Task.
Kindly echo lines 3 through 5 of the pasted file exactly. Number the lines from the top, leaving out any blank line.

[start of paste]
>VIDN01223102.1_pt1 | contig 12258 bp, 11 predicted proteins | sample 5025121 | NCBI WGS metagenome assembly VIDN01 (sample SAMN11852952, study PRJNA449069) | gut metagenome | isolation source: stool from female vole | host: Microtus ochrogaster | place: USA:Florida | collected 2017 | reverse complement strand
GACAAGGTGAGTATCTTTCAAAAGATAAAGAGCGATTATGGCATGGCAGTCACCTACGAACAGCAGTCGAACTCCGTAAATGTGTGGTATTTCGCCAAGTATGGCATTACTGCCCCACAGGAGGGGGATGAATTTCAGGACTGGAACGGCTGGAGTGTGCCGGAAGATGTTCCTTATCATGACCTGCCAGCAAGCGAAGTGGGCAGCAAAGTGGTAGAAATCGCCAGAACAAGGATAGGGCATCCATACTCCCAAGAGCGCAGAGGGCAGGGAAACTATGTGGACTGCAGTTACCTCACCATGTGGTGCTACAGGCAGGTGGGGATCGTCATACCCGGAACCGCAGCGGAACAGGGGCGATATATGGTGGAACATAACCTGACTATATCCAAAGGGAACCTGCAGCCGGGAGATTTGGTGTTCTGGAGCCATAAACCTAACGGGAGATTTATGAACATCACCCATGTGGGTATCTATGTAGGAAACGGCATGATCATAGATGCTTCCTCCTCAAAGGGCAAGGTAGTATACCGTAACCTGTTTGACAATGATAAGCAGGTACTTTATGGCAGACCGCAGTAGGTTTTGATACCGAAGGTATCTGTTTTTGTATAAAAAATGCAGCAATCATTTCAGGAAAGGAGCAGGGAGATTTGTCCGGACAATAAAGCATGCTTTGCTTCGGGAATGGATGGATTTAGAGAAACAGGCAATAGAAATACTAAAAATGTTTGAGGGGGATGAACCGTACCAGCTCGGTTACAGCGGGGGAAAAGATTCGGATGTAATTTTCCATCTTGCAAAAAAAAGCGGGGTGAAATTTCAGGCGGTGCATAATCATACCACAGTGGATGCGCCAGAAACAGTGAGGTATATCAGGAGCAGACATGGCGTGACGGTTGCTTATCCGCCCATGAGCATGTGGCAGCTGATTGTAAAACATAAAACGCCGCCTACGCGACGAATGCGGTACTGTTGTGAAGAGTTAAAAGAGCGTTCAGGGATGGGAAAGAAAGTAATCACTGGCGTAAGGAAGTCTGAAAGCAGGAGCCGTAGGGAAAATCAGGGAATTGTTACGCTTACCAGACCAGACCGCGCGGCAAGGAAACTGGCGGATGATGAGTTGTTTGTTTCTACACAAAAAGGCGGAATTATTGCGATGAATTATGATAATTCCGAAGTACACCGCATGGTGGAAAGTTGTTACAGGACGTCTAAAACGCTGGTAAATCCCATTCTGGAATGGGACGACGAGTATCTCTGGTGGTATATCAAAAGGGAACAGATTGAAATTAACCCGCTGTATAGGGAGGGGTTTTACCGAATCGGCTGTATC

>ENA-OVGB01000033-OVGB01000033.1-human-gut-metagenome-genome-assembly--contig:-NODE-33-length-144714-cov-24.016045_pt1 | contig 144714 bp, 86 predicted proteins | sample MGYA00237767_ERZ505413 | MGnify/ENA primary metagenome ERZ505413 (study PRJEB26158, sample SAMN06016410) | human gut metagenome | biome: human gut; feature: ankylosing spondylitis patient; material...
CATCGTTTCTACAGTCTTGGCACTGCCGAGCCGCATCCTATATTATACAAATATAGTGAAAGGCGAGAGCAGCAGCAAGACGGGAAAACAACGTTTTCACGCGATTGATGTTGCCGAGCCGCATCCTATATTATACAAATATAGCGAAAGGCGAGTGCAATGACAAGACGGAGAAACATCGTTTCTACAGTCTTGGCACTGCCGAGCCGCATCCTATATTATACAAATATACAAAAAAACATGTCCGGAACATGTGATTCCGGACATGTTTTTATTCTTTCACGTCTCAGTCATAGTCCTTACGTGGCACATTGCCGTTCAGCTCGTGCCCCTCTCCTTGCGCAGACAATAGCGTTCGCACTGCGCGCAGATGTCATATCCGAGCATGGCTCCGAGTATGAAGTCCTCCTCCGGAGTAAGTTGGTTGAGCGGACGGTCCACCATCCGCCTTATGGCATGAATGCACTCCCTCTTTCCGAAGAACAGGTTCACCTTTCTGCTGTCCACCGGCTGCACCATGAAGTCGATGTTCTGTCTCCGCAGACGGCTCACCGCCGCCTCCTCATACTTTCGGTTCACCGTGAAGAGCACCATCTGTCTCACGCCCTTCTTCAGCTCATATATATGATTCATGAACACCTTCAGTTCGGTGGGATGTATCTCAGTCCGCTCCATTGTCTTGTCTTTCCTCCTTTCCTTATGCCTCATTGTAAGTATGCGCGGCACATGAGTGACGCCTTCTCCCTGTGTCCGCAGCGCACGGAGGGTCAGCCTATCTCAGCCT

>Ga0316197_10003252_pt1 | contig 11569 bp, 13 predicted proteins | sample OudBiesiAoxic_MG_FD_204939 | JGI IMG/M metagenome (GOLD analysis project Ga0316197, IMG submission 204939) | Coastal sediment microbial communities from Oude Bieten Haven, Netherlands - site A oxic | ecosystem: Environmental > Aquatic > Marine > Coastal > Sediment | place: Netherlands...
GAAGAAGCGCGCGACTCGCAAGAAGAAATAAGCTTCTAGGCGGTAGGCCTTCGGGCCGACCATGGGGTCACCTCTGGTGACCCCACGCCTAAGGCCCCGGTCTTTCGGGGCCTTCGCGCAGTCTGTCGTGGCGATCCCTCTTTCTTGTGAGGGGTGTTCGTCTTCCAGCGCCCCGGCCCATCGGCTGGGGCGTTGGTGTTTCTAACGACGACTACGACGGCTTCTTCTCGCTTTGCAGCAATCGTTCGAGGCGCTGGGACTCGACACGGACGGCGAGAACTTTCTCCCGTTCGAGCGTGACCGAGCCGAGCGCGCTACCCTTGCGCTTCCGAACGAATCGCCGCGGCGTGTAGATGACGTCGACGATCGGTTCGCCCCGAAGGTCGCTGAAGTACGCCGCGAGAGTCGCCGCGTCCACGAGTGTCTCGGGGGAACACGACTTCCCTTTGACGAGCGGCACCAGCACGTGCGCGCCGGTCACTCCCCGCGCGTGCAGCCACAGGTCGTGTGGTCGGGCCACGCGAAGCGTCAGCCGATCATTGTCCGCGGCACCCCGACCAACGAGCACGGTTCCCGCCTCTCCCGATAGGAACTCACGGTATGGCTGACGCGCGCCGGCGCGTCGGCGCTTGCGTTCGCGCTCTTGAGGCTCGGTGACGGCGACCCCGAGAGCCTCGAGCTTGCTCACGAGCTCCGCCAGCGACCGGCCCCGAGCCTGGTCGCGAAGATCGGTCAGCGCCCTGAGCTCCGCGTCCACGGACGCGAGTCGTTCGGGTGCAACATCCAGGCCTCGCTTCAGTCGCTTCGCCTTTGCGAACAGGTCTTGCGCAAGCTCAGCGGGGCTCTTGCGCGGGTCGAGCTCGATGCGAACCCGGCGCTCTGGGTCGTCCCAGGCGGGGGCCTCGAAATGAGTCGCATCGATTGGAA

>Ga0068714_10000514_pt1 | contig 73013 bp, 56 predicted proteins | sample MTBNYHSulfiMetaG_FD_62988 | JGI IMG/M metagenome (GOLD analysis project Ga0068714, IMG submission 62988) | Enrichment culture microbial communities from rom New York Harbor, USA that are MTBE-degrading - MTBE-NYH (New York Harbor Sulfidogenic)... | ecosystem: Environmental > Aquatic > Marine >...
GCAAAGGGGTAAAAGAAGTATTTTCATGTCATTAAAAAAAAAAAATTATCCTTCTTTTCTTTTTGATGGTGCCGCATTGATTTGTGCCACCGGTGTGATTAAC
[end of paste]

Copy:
>ENA-OVGB01000033-OVGB01000033.1-human-gut-metagenome-genome-assembly--contig:-NODE-33-length-144714-cov-24.016045_pt1 | contig 144714 bp, 86 predicted proteins | sample MGYA00237767_ERZ505413 | MGnify/ENA primary metagenome ERZ505413 (study PRJEB26158, sample SAMN06016410) | human gut metagenome | biome: human gut; feature: ankylosing spondylitis patient; material...
CATCGTTTCTACAGTCTTGGCACTGCCGAGCCGCATCCTATATTATACAAATATAGTGAAAGGCGAGAGCAGCAGCAAGACGGGAAAACAACGTTTTCACGCGATTGATGTTGCCGAGCCGCATCCTATATTATACAAATATAGCGAAAGGCGAGTGCAATGACAAGACGGAGAAACATCGTTTCTACAGTCTTGGCACTGCCGAGCCGCATCCTATATTATACAAATATACAAAAAAACATGTCCGGAACATGTGATTCCGGACATGTTTTTATTCTTTCACGTCTCAGTCATAGTCCTTACGTGGCACATTGCCGTTCAGCTCGTGCCCCTCTCCTTGCGCAGACAATAGCGTTCGCACTGCGCGCAGATGTCATATCCGAGCATGGCTCCGAGTATGAAGTCCTCCTCCGGAGTAAGTTGGTTGAGCGGACGGTCCACCATCCGCCTTATGGCATGAATGCACTCCCTCTTTCCGAAGAACAGGTTCACCTTTCTGCTGTCCACCGGCTGCACCATGAAGTCGATGTTCTGTCTCCGCAGACGGCTCACCGCCGCCTCCTCATACTTTCGGTTCACCGTGAAGAGCACCATCTGTCTCACGCCCTTCTTCAGCTCATATATATGATTCATGAACACCTTCAGTTCGGTGGGATGTATCTCAGTCCGCTCCATTGTCTTGTCTTTCCTCCTTTCCTTATGCCTCATTGTAAGTATGCGCGGCACATGAGTGACGCCTTCTCCCTGTGTCCGCAGCGCACGGAGGGTCAGCCTATCTCAGCCT

>Ga0316197_10003252_pt1 | contig 11569 bp, 13 predicted proteins | sample OudBiesiAoxic_MG_FD_204939 | JGI IMG/M metagenome (GOLD analysis project Ga0316197, IMG submission 204939) | Coastal sediment microbial communities from Oude Bieten Haven, Netherlands - site A oxic | ecosystem: Environmental > Aquatic > Marine > Coastal > Sediment | place: Netherlands...